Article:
"Thousands of abandoned oil wells dot the Permian Basin in west Texas and New Mexico, endangering humans and wildlife. With oil costs plummeting, they’re likely to proliferate. Who is going to cover the cleanup costs?"
"When Laura Briggs and her husband finally found their dream home in west Texas, they knew they’d be sharing space with the oil industry. The Pecos county ranch’s previous owner, local attorney Windel “Hoot” Gibson, died there when a rickety old pumpjack teetered over and fell on top of him.
But sharing 900 acres with a handful of old oil wells seemed like a fair trade for a spacious ranch where the Briggs family could raise four kids and a mess of farm animals. The property is smack dab in the middle of the Permian Basin, an ancient, dried-up sea that streaks across Texas and New Mexico and is the most productive oil field in the United States. Approximately 3m barrels of the Permian’s monthly crude production happens in Pecos county; there is an oil or gas well for roughly every two people here.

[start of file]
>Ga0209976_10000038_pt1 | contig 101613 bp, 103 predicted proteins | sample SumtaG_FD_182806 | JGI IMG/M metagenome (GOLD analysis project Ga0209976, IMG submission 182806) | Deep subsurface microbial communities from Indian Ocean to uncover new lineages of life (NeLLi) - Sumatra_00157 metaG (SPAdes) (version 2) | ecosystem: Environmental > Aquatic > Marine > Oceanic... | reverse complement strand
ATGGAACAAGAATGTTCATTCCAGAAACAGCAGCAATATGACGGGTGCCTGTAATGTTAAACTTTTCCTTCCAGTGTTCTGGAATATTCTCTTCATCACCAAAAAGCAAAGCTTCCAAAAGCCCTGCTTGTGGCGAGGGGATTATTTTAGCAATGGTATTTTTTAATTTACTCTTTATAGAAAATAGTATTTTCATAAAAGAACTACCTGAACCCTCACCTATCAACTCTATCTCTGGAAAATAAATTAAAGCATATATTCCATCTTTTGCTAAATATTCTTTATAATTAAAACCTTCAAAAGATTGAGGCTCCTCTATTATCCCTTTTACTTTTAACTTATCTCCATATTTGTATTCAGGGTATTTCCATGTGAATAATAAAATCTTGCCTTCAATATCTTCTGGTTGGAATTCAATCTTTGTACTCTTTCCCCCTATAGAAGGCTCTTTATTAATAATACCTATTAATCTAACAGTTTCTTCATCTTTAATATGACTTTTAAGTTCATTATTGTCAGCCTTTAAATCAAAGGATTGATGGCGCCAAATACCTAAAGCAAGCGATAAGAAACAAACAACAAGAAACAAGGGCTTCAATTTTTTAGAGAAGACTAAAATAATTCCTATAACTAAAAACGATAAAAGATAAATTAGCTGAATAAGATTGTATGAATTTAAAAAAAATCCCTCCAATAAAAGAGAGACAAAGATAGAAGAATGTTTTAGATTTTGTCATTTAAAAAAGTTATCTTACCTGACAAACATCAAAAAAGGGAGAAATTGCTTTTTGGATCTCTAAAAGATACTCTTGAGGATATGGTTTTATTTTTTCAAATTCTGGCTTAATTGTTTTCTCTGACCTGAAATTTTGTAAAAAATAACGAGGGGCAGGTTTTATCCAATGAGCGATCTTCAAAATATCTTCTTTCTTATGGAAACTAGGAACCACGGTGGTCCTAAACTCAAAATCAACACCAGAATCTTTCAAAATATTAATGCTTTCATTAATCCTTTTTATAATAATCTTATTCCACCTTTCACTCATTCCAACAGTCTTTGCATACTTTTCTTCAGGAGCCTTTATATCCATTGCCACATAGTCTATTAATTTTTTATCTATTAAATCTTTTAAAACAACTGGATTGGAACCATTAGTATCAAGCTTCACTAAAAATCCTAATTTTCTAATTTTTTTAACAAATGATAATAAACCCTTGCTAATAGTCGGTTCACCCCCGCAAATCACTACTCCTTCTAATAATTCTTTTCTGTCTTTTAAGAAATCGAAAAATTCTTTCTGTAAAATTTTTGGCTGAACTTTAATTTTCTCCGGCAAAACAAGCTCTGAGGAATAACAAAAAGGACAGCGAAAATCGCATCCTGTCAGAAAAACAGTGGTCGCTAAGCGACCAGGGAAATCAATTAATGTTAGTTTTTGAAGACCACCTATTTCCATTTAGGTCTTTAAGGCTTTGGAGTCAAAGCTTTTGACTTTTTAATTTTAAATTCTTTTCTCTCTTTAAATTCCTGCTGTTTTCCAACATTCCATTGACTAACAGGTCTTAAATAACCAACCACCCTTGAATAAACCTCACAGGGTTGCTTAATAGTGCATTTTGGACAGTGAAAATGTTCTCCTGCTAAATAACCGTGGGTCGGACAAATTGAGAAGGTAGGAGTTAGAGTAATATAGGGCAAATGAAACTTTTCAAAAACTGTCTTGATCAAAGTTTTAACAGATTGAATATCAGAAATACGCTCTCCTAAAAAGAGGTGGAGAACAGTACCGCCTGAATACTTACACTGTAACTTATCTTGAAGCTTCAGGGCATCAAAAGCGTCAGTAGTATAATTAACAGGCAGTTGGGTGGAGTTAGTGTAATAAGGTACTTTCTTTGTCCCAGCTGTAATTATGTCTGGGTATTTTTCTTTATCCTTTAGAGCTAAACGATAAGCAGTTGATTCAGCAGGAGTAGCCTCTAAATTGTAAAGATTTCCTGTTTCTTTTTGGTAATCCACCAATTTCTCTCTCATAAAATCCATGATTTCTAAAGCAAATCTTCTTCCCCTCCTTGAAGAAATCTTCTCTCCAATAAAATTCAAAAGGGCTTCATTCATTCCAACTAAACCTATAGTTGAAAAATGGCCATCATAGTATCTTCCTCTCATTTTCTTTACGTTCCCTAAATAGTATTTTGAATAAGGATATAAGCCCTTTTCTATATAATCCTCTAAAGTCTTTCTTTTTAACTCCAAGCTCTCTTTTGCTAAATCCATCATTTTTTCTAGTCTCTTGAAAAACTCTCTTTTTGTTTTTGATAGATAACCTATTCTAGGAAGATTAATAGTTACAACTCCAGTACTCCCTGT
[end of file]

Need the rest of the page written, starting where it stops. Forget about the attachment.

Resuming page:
After closing on the property a decade ago, it didn’t take the Briggs family long to make the place their own. They built a roomy, two-story metal house and constructed livestock pens for hogs, goats, donkeys and cattle. For a few years, the Briggs ranch delivered the rural splendor they’d hoped for. “When you come out here, it is dry. There is no Starbucks. But there is a peace to that,” Laura said. “This takes some stress off your shoulders and you’re like, all you really need in life is a pair of blue jeans and a good book.”"